DMT Use: Effects, Dangers & Addiction
Young adults aged 19 to 30 make up the largest group of people in the United States to use hallucinogens such as DMT. In 2021, a record number of young adults reported using a hallucinogen (8%).
This page will explain what DMT is, DMT effects, and discuss the dangers associated with DMT use.
What Is DMT?
According to the DEA, the drug N, N-dimethyltryptamine, or DMT, is a potent hallucinogenic drug that has been used for centuries by a number of different groups in South America in their religious services.
DMT is a naturally occurring substance in a number of plants, the best-known probably being the ayahuasca plant. DMT can also be synthetically produced and was originally produced synthetically by a British chemist, Richard Manske in 1931.
The substance became popular in the 1960s and was classified as a Schedule I controlled substance in the 1970s due to its potential for misuse, potentially dangerous effects, and possible potential for the development of psychological dependence.
The drug has no known medicinal uses, and it can only be legally obtained for research purposes with special permissions from the DEA and the Food and Drug Administration (FDA).
The DEA reports that the drug is still encountered as an illicit drug in instances where it is purchased or manufactured illegally and marketed with other hallucinogens.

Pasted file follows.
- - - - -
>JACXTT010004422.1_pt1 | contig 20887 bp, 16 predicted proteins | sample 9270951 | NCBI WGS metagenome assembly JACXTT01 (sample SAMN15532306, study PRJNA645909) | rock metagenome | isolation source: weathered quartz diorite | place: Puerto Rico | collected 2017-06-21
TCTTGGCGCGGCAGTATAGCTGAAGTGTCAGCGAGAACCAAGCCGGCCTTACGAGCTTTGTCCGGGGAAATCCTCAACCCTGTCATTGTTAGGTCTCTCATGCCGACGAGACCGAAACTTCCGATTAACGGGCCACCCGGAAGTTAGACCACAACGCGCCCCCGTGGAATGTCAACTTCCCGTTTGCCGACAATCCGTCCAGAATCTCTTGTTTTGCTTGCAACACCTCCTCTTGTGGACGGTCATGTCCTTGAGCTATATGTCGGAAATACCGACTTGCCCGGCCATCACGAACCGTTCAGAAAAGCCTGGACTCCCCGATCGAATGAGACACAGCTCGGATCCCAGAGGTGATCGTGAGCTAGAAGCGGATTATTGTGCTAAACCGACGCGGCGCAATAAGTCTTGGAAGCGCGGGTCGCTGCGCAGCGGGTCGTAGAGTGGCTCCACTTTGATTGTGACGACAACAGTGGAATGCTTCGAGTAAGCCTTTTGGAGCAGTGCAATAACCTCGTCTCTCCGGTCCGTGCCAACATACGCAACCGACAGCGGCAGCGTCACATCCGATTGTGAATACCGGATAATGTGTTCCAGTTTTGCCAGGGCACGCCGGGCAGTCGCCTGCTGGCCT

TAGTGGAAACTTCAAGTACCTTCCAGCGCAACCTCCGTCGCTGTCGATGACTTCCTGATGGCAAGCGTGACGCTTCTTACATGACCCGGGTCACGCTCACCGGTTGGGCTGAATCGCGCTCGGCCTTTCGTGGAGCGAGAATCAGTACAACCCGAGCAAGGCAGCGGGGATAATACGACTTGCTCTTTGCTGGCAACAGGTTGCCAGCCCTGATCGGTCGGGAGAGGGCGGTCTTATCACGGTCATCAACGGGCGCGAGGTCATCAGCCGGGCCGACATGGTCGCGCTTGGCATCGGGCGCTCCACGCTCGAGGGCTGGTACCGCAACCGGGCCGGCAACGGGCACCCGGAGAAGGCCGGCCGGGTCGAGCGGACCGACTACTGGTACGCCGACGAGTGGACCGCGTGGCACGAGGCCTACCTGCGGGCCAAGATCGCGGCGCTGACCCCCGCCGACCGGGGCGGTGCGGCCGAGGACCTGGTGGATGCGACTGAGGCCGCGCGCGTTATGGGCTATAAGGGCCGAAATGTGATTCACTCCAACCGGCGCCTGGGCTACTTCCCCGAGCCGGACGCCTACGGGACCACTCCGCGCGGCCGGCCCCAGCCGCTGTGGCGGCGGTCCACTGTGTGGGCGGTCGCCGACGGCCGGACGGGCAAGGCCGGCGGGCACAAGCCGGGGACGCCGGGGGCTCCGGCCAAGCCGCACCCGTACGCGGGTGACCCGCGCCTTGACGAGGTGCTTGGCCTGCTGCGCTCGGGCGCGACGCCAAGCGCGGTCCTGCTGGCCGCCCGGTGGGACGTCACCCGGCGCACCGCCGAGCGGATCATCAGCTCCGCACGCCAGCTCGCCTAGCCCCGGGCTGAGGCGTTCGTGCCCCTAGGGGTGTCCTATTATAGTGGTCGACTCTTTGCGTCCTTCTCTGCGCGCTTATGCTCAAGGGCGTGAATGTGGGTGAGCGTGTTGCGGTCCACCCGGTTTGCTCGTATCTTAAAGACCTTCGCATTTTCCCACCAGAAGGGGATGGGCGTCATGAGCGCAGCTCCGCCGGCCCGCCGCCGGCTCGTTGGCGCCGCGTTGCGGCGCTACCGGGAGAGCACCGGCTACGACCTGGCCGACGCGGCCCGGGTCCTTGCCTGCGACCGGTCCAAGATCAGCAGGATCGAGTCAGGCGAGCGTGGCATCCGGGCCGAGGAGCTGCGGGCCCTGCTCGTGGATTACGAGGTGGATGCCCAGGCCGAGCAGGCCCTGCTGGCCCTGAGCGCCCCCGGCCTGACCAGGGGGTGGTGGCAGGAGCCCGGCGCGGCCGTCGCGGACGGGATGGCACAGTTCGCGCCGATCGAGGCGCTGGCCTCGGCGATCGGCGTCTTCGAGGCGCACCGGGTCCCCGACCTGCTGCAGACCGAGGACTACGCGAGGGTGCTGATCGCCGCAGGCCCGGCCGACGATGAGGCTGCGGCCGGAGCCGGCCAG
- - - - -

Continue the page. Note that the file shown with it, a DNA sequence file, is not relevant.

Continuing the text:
Despite its classification in the United States, DMT is still legally used by certain religious tribes in Central and South America. The drug is:
- Brewed in tea (ayahuasca).
- Used in forms of snuff.
- Taken orally.
Effects of DMT
Immediate DMT effects can include the following:
- Heightened perceptual experiences that can include perceiving colors as much more intense than they really are, sounds as more acute, touch as more sensitive, etc.
- Seeing, hearing, smelling, or feeling things that are not really there (hallucinations)
- Synesthesias, which are mixed sensory experiences, such as believing that one can hear colors, see sounds, etc.
- Cognitive changes that include distortions, such as feeling that one is invulnerable, that one is leaving one’s body, that surrounding things are not real, or that one has become something else (anything from an animal to an inanimate object)
- An alteration in one’s sense of the passing of time (e.g., time is moving far more slowly than it really is; minutes may seem like hours, hours like days, etc.)
- Powerful delusions, representing beliefs that are not supported by reality
Is DMT Dangerous?
DMT can be associated with dangerous outcomes. These are largely dependent on each person’s experience. While a person is hallucinating, they may engage in activities that could result in harm.
In rare cases, life-threatening DMT effects such as respiratory arrest and coma have been associated with the use of DMT. Risk of such events increases with higher doses of DMT and polysubstance use—the use of more than one substance at a time.
Further research is needed to better determine DMT dangers.
Additional Side Effects of DMT
According to the DEA, the American Psychiatric Association (APA), and academic sources, such as the book The Neuropathology of Drug Addictions and Substance Misuse Volume 2, additional DMT side effects can include the following: